Shanahan’s team has been able to reduce the size of the earlier equipment, down from the size of a side-by-side refrigerator to that of a Keurig coffee maker. That’s had a far-reaching effect, including use of the saline solution in misters the size of a hand vacuum that can sanitize large areas in minutes.

“We can disinfect a 30-foot bus in five minutes,” Pemberton said. “I can stand at the front and the mist will hit the back of the bus. We can go into a classroom and disinfect the whole thing … we can go anywhere. Everything the droplets hit, the bacteria sucks it in and it’s dead.”

Before this technology was available school buses were not routinely sanitized, Shanahan pointed out.

“We say a bus is nothing more than a germ incubator with tires.”

By the numbers

The school district uses the new cleaning system in all its elementary schools, Kay said, and plans call for it to be introduced in the middle and high schools once bond renovations are completed.

While GenEon sells to all kinds of facilities including hospitals and big entertainment venues, the company is particularly proud its product and equipment — that includes charging wands that can electrolyze buckets of mop water — in 1,300 school districts across the United States, numerous colleges and “all 44 million square-feet of West Point,” Shanahan said.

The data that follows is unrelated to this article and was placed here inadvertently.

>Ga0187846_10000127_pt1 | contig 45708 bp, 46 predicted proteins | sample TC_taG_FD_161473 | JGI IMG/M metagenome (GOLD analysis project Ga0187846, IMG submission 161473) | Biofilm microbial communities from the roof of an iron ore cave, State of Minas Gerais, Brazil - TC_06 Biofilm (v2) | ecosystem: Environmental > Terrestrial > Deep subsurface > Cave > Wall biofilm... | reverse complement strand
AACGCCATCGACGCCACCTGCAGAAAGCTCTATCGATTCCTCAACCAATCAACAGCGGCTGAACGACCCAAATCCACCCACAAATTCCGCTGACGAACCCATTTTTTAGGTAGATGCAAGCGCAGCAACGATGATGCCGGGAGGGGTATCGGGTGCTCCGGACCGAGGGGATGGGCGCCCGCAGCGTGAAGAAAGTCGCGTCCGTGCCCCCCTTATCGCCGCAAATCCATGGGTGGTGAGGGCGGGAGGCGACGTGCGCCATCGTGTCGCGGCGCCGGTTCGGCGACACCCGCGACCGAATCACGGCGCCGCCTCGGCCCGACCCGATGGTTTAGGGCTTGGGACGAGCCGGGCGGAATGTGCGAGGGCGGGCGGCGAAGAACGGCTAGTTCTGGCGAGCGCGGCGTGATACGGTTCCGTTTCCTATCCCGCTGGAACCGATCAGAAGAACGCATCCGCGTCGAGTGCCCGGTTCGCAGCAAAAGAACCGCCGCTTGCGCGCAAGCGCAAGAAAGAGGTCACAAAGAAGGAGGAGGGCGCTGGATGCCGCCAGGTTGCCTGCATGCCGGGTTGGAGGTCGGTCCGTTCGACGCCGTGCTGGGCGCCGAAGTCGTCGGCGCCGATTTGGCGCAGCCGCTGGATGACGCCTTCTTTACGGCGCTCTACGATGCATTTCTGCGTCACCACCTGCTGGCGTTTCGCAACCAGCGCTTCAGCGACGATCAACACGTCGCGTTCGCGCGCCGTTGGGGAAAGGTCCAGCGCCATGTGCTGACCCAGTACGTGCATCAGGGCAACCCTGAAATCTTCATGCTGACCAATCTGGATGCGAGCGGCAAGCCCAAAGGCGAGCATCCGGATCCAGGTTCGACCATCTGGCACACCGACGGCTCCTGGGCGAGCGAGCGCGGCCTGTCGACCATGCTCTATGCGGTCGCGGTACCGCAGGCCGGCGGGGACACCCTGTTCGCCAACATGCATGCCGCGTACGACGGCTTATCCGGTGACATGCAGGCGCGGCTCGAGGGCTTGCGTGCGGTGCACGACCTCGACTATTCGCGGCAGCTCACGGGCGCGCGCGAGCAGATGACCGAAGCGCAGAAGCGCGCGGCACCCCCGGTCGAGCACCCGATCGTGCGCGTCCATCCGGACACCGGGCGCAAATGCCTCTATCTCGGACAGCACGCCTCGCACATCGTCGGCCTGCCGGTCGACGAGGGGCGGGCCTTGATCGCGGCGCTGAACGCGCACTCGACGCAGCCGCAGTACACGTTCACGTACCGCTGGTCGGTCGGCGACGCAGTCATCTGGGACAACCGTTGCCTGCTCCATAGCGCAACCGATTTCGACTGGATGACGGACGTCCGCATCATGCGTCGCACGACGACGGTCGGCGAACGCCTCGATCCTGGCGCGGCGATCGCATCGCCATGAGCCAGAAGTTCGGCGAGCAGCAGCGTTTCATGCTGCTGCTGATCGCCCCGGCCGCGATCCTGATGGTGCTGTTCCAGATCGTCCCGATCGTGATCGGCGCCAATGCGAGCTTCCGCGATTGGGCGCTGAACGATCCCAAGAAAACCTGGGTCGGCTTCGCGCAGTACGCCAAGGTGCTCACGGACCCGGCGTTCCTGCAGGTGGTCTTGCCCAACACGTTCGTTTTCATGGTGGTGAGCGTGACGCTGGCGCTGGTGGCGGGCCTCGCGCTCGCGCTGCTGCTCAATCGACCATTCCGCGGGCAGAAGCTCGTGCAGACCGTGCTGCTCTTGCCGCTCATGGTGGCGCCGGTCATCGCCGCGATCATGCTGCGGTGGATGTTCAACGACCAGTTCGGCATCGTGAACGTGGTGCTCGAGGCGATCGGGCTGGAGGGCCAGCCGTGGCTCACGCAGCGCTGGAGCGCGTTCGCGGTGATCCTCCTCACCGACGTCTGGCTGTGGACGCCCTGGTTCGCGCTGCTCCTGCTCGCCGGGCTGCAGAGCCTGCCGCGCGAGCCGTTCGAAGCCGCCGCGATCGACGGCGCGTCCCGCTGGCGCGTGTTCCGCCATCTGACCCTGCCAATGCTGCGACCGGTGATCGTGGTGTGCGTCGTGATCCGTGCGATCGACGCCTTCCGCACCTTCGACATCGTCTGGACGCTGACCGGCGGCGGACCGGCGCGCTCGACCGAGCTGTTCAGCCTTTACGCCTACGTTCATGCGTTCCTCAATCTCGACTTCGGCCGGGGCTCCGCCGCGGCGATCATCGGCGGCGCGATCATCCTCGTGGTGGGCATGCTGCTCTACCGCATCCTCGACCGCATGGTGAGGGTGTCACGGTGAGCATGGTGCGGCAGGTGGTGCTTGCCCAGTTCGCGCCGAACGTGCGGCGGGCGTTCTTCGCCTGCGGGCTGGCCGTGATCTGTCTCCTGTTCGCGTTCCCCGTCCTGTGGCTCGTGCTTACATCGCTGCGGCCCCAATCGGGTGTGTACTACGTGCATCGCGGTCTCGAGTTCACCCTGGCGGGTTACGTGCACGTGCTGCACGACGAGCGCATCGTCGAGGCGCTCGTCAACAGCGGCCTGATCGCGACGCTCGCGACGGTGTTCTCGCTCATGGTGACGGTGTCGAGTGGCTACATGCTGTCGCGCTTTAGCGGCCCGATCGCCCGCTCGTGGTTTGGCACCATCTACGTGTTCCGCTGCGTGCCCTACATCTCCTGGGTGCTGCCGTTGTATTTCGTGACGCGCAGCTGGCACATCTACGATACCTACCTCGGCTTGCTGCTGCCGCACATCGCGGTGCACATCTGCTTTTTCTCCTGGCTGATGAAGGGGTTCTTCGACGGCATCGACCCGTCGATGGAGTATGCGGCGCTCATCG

GenEon calls that “On-Site Generation” technology, made feasible because the minerals solutions are not toxic to people, pets or plants and because the smaller equipment brings the technology to the space where it will be used.

“We’ve done studies with three of our top schools, and in the 2017-2018 school year, zero of them closed because of the flu,” Shanahan said.

“But more than 931 schools using traditional chemicals closed for a total of four combined weeks during the highest flu outbreak in 10 years.”

Kay and Pemberton have seen proof pathogens are perishing under the new cleaning system, they say.

When GenEon sent salesman Rob Dahl to present the system, Dahl swabbed the push button on a drinking fountain at a local elementary school, then put the swab in a meter. That allowed him to measure the numbers of energy molecules found in every living organism.